Based on these interviews, King concluded that while the Middle East was "not ready" for independence, a colonial government would not serve the people well either. He recommended instead that the Americans move in to occupy the region, because only the United States could be trusted to guide the people to self-sufficiency and independence rather than become an imperialist occupier. From King's personal writings, it seems that his overriding concern was the morally correct course of action, not necessarily tempered by politics or pragmatism. The Republicans had regained control of the United States Senate in 1918, and as isolationists, the probability of a huge military adventure and occupation overseas, even given British and French approval, was practically nil.

The British Foreign Office was willing to allow either the United States or Great Britain to administer the proposed Palestine mandate, but not the French or the Italian governments.[6] The point ended up being moot in any case, as Lloyd George and Georges Clemenceau, heads of governments of Great Britain and France, prevailed in drafting the provisions of the San Remo conference and the Treaty of Sèvres. Lloyd George commented that "the friendship of France is worth ten Syrias."[4] France received Syria while Britain would get Mesopotamia (Iraq) and Palestine, contrary to the expressed wishes of both the interviewees and the Commission itself.[5] In the United States, the report floundered with Wilson's sickness and later death.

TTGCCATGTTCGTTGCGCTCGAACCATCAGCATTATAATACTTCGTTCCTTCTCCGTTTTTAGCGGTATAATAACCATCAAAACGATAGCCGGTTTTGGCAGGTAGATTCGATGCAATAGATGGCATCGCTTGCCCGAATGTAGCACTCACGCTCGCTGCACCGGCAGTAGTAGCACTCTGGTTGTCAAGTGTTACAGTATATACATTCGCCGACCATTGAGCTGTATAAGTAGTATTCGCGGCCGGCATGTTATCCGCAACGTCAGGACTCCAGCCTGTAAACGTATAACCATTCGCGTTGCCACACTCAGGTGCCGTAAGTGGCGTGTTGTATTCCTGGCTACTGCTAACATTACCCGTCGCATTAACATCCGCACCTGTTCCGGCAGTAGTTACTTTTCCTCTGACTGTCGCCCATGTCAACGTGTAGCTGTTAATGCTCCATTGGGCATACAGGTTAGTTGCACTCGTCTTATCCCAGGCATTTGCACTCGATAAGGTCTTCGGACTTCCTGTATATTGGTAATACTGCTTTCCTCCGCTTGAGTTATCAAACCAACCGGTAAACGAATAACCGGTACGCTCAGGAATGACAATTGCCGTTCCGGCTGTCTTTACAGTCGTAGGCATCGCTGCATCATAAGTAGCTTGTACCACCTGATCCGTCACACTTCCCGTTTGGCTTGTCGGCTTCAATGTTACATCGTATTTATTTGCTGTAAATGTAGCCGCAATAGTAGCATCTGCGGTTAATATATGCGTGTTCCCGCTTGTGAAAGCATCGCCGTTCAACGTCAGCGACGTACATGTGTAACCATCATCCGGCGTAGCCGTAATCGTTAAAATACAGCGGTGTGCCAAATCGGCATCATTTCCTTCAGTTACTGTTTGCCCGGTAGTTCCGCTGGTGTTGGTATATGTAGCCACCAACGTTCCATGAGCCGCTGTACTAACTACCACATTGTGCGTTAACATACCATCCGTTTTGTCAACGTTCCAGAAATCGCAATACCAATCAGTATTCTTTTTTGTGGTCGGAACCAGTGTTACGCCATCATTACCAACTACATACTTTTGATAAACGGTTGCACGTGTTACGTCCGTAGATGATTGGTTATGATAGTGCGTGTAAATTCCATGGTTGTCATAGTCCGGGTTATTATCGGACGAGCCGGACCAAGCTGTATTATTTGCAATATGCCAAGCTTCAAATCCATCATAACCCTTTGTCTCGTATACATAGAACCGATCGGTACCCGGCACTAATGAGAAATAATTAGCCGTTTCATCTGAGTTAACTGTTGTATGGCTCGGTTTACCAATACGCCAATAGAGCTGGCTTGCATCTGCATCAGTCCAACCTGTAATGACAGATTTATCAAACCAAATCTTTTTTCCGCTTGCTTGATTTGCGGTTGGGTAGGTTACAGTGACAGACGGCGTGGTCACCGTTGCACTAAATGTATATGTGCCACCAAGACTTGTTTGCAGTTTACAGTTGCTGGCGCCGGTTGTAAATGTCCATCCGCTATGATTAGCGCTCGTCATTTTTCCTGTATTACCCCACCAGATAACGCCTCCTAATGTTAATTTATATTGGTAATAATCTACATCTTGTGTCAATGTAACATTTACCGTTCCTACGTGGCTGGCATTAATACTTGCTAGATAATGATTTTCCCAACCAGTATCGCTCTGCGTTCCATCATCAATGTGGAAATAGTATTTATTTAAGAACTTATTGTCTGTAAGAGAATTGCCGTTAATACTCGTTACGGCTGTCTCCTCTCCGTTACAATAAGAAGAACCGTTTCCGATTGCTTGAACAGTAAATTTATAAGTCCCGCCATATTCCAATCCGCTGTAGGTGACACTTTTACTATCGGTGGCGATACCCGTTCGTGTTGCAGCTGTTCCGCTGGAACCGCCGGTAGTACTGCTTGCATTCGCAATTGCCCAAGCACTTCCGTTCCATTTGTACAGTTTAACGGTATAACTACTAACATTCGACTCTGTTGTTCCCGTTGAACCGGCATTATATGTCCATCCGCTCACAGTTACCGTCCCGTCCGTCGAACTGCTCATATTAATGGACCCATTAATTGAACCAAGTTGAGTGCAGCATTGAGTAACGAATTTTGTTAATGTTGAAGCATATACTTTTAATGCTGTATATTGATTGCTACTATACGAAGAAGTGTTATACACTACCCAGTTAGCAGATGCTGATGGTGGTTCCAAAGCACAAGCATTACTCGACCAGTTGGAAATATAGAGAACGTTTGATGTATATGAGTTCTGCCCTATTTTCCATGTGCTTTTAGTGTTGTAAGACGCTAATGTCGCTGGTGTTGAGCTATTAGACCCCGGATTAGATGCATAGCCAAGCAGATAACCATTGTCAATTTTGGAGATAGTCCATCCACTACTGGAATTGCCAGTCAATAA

Delay in publication[edit]

The Report was not intended to be published until the US Senate actually passed the Treaty of Versailles,[citation needed] which it never did. As a result, the report was only released to the public in 1922, after the Senate and House had passed a joint resolution favoring the establishment of a Jewish National Home in Palestine along the lines of the Balfour Declaration. Public opinion was divided when it was learned that the Arab majority had requested an American mandate with a democratically elected constituent assembly.[7]

Conclusions[edit]

The Commission termed the territory it was investigating Syria, which covered the Arab territories of the defunct Ottoman Syria. Though it did not use the term Greater Syria, it looked at what would today encompass Syria, Lebanon, Israel, Jordan, and the Palestinian territories.

Middle East[edit]

The Commission Report, which was published in 1922, concluded that the Middle East was not ready for independence and urged Mandates be established on the territories whose purpose was to accompany a process of transition to self-determination.